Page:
Three summer thrillers obliterate the boundaries of what can rightfully be chalked up to “all in a day’s work.”
Captain Catherine Wells, commander of the spacecraft Sagittarius, perished on the wrong side of a wormhole in deep space. Or so NASA believed. Vessel, Lisa A. Nichols’ debut thriller, opens nine years after the mission launched. Houston has just received a signal from the Sagittarius and makes contact with Catherine, who has few memories of her years in space and even fewer answers about what led her to this point. Soon she’s back helping to oversee the launch of Sagittarius II, which will attempt the same fateful voyage on which Catherine lost her crew. NASA prodigy Cal Morganson is desperate to keep the upcoming mission safe and is sure Catherine is hiding something. He’s right—but will exposing her secrets be enough? Vessel is a deliciously creepy dive through the wormhole.
Layne Fargo’s addictive Temper centers on the artists of the Chicago theater scene for a wildly different take on a job gone very wrong. Following struggling actress Kira Rascher and repressed director Joanna Cuyler, Temper begins at the audition for a play of the same name, an intense marital drama with a cast of only two. Malcolm Mercer, a towering figure in the community and Joanna’s creative partner, plays the lead in all of their productions. Being cast opposite Malcolm—a genius method actor or a gaslighting sociopath, depending on whom you ask—spikes Kira’s deep artistic ambitions like nothing before. Joanna has worked with Malcolm for years, quietly swallowing her own ambition and agency in order to remain in his orbit. The novel’s violently sensuous suspense careens toward a chilling conclusion you’ll never see coming.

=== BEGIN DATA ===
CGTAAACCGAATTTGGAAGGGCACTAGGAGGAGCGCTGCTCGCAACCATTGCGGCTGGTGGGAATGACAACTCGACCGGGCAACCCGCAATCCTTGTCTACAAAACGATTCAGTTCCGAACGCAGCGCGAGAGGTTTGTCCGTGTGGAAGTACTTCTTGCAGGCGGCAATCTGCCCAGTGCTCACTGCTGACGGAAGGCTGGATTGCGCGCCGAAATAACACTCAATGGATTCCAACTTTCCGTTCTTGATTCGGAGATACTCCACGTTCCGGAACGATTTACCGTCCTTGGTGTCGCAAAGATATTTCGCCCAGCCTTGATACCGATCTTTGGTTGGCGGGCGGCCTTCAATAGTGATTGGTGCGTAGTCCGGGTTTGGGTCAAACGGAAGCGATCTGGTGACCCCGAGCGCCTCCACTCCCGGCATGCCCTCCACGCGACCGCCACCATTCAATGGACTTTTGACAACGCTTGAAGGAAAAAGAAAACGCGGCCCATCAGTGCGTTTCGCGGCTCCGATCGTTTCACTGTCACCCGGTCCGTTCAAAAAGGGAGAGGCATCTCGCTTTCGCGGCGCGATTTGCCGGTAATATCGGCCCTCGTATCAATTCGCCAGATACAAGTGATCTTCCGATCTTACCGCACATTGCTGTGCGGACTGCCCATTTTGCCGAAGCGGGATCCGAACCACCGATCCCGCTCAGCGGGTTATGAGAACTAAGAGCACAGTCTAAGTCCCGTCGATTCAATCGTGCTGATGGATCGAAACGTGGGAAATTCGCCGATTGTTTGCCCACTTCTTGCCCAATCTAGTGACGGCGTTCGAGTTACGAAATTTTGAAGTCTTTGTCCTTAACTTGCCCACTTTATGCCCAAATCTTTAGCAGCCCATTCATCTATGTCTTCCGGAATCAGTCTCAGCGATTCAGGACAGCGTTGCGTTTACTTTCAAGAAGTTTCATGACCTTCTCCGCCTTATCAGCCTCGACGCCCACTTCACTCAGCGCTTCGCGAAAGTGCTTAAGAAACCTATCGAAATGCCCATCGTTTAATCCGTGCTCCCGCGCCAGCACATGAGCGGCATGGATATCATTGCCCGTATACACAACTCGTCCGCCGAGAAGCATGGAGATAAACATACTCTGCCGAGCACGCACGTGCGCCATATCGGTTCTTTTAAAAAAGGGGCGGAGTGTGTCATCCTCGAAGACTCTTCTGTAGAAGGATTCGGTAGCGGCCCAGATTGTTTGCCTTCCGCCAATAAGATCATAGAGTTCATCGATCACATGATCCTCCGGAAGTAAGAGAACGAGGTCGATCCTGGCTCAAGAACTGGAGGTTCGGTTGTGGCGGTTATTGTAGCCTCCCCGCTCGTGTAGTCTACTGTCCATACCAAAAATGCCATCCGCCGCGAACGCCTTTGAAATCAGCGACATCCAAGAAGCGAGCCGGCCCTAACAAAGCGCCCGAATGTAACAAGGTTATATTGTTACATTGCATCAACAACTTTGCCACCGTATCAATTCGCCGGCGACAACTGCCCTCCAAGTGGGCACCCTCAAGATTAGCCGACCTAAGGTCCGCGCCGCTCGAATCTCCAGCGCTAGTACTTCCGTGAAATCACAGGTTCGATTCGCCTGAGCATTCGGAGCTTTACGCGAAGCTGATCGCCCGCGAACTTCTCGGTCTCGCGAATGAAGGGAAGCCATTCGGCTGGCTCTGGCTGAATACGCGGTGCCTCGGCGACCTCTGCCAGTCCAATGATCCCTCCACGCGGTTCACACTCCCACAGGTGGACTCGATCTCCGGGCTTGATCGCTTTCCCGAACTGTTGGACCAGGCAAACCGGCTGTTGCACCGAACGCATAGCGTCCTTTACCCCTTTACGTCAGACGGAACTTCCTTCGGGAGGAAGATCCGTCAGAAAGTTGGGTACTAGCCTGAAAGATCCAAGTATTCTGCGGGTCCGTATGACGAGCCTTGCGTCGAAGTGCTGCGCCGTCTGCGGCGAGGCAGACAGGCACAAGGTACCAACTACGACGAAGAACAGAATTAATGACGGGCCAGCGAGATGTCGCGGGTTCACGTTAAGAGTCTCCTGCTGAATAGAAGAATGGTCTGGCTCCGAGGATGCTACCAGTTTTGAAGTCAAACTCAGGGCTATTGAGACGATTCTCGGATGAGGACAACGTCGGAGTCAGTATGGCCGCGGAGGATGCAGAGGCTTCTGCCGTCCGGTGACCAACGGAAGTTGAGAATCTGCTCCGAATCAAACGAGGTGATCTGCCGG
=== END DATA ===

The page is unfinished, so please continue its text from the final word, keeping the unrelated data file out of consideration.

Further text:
Lock Every Door by Riley Sager is a nightmarish thriller set against the backdrop of a Manhattan fairy tale. Jules Larsen has no living family, recently lost her job and just discovered her live-in boyfriend is cheating on her. So she swallows her better judgment and accepts an offer to apartment-sit in the legendary Bartholomew building. Within a day of starting, she begins to notice that many aspects of her new digs are off. She can’t have visitors, and she must spend every night in the apartment. She isn’t allowed to speak to the other residents. Most disturbingly, the other apartment sitters are as alone in the world as she is. The more she starts digging into the Bartholomew’s history, the harder it is to dismiss the rumors that the building is cursed by some very disturbing magic. Readers who enjoy a touch of horror mixed with their suspense will love Lock Every Door.